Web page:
As the previous council president for seven years, Colón thinks affordable housing is one of the most pressing issues in Bethlehem. He said people’s incomes have not risen at the same rate as housing costs in the last few years, leading the city to create a five-year plan with initiatives designed to create more affordable housing. Like Laird, Colón thinks Bethlehem should work with New Bethany to create a permanent homeless shelter.
Regarding environmental issues, Colón thinks the city should be more sustainable in how they design and build things, how buildings are heated and how facilities are managed. However, he understands there is always a trade-off with cost.
Colón said one sustainable solution is to transition some traffic enforcement vehicles from gasoline to electric.
Unlike in federal elections, Colón said candidates cannot focus on large, abstract concepts. Instead, the race focuses on issues like why the city wants to zone something a certain way.
“It’s not just about trying to make things into ideological battles, but it’s more the practical nature of the work that we do,” Colón said.
Bryan Callahan (D)
Callahan received 1,768 votes in the primaries, placing him third in the race.
He was raised in West Bethlehem and received a bachelor’s degree in journalism from Lock Haven University, a teaching certification from East Stroudsburg University and a master’s in education from Wilkes University.
Callahan is a retired Bethlehem Area School District teacher who opened a driving school and testing center in 2011 and previously served on the council from 2014 until he resigned in 2021.
According to his website, he wants to continue to pursue responsible and sustainable development that will bring more jobs into Bethlehem, such as revitalizing the former Bethlehem Steel site.
He said to do so, the city should “hold the line” on taxes.
Callahan said he wants to focus on ensuring good basic services that will sustain a high quality of life for Bethlehem residents.
Thomas Ginthner (R)
Ginthner received 1,014 votes in the primaries, putting him in fourth place overall and making him the most popular Republican candidate.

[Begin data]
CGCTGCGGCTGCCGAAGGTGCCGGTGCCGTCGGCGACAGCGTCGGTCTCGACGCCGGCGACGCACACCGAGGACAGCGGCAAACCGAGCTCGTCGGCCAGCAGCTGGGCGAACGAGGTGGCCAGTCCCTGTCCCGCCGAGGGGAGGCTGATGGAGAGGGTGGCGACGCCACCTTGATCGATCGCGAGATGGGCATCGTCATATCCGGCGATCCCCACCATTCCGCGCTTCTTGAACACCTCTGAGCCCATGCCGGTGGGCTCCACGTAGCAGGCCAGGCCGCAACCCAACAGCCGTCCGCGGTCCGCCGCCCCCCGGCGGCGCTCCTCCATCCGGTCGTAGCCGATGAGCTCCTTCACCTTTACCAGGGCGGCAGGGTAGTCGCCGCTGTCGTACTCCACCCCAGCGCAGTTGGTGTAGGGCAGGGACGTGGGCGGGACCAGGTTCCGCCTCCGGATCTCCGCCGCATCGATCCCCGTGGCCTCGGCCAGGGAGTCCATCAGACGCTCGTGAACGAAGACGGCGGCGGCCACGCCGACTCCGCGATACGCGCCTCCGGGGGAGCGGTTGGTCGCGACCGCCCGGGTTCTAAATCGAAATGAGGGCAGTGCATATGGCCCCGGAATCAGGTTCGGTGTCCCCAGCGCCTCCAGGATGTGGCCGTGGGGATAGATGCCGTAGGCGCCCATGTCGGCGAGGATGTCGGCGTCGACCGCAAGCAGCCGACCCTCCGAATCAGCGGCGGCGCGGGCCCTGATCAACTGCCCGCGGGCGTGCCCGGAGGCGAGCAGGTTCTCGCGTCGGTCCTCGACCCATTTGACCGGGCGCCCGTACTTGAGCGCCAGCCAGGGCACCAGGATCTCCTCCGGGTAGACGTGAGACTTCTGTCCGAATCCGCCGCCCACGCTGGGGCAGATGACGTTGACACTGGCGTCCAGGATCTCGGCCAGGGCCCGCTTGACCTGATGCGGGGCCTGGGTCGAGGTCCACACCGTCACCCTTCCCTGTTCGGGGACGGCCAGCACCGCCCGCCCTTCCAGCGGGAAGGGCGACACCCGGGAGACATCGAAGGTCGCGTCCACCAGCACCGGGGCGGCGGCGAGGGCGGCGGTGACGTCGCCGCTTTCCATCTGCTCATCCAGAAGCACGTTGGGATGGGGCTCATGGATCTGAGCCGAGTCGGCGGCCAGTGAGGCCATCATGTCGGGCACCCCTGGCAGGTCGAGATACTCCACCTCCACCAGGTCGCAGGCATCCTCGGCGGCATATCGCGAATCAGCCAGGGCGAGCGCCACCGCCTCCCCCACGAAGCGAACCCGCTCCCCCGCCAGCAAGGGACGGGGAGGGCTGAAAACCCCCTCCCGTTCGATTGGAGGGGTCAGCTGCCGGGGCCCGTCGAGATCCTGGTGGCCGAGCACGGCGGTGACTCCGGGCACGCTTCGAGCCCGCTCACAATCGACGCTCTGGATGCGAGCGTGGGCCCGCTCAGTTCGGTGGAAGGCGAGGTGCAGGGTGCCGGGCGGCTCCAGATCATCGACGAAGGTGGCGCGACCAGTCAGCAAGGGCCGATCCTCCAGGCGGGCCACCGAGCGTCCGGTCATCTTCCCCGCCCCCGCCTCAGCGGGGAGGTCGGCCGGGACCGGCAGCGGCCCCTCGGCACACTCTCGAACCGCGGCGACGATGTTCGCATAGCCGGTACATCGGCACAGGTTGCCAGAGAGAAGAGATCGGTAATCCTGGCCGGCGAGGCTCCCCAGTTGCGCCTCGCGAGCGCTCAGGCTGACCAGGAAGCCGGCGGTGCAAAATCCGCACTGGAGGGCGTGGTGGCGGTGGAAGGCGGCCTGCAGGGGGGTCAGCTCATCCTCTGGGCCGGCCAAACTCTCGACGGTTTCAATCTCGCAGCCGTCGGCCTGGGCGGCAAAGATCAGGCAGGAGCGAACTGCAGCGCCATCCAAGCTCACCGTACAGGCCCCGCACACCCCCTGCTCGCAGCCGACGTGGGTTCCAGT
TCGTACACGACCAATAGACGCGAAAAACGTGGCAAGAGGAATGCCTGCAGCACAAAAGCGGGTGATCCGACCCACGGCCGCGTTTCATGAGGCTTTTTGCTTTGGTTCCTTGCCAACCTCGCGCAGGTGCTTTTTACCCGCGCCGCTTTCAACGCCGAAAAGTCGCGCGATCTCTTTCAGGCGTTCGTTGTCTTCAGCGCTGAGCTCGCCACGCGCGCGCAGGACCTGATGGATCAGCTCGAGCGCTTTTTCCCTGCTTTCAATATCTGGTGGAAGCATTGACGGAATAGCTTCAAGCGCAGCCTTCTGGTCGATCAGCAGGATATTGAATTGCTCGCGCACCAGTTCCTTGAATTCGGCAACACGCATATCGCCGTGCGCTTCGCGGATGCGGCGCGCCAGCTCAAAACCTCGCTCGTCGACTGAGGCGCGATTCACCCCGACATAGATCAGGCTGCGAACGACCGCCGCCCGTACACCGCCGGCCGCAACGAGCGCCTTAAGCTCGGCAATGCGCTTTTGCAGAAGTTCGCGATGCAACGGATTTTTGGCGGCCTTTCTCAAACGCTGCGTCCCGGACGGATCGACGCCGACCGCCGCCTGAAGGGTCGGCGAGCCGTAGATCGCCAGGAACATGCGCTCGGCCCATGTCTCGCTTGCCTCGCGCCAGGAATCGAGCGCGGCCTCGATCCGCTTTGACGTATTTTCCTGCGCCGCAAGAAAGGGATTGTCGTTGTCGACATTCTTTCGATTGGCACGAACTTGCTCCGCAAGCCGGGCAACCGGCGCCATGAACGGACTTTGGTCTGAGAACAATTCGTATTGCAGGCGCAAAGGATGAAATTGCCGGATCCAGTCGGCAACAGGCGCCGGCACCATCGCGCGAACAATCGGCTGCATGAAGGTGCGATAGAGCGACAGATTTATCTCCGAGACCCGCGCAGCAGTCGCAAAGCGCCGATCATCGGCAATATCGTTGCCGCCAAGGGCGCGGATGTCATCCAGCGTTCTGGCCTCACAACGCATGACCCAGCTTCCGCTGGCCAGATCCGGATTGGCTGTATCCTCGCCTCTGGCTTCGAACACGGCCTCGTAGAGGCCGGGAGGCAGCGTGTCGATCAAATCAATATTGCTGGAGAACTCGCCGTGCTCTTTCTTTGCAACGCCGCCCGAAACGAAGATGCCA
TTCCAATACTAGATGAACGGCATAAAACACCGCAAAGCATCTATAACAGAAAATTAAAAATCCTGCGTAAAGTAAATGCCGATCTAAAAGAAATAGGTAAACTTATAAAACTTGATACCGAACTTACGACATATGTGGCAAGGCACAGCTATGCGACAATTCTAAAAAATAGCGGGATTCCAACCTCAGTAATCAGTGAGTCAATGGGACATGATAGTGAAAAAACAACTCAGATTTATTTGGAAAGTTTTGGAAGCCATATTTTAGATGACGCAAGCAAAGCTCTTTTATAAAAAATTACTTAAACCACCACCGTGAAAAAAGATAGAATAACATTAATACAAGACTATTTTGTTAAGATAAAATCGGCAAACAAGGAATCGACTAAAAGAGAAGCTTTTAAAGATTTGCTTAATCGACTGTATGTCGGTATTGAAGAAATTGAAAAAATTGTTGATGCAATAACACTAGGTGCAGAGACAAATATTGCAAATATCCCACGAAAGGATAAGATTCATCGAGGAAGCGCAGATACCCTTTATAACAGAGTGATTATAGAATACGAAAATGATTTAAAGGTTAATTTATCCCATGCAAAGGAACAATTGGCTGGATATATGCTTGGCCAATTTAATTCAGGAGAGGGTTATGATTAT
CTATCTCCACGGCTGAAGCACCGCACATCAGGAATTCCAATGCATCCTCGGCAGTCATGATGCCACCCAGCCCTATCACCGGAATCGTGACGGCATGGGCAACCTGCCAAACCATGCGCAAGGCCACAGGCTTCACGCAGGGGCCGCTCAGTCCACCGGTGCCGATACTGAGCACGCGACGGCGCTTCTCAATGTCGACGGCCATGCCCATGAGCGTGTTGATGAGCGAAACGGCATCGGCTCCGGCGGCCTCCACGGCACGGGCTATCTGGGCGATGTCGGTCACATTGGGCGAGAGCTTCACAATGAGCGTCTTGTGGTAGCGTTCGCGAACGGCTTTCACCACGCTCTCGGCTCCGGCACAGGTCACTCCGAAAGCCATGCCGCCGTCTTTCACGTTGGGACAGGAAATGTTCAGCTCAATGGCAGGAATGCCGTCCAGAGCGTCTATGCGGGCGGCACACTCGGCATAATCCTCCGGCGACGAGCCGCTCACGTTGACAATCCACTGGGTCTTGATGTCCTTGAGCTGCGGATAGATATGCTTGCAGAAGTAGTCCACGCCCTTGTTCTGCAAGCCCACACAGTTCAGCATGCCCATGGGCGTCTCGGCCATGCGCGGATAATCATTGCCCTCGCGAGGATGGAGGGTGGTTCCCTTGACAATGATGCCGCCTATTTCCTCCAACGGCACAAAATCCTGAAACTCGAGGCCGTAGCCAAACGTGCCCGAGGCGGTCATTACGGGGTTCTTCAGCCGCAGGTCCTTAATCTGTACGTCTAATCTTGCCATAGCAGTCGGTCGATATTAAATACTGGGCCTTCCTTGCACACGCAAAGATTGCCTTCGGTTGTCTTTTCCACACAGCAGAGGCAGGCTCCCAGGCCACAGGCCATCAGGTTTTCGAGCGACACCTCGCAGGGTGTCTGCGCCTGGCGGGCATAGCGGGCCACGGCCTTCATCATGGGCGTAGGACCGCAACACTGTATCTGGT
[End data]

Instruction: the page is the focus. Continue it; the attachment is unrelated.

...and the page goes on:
He is a long-time resident of Bethlehem and has worked in sales, marketing and consulting.
Ginthner wrote, in an email to The Brown and White, the city needs to focus more on “needs,” like fixing roads and having better coordination between water, street and other public utilities.
He wrote the city also needs to focus on services like the police and fire departments and emergency medical services.
Aligning with Laird, he wrote that the Lehigh River is polluted, and he added that the City Council should be doing more to mitigate the run-off from the Bethlehem landfill into it.
Ginthner wrote affordable housing is an important issue, referencing a Harvard study but thinks the way City Council is currently going about it is ineffective.
He wrote the council approving apartment buildings with rents above $800 does nothing to help with the issue. Rather, he thinks the city of Bethlehem should create Affordable Housing Trusts that pool public and private funds to work for economic, social and racial justice.
He believes, like Brunges and Follweiler, there should be more transparency and open discussion with the public in City Council meetings, and there should be internal audits to track the expenditure and revenue of the council.
Ginthner said focusing on these issues is part of his plan to “merge” left and right political issues, and he thinks a Republican on Bethlehem City Council would diversify the thoughts currently present there.
Devin Brunges (R)
Brunges received 848 votes in the primaries, placing him fifth overall.
He received a bachelor’s degree from Mansfield University of Pennsylvania in communication and media studies in addition to a master’s of business administration and marketing from the University of Phoenix.
Brunges is a retired U.S. Army Major from Florida who moved to Bethlehem in 2017 and has worked in public affairs and as a journalist.
He thinks the government should establish direct contact with taxpayers and incorporate increased technology into City Council and special committee meetings so they are always accessible to the public. This is part of his campaign, which pushes for more transparency in city government.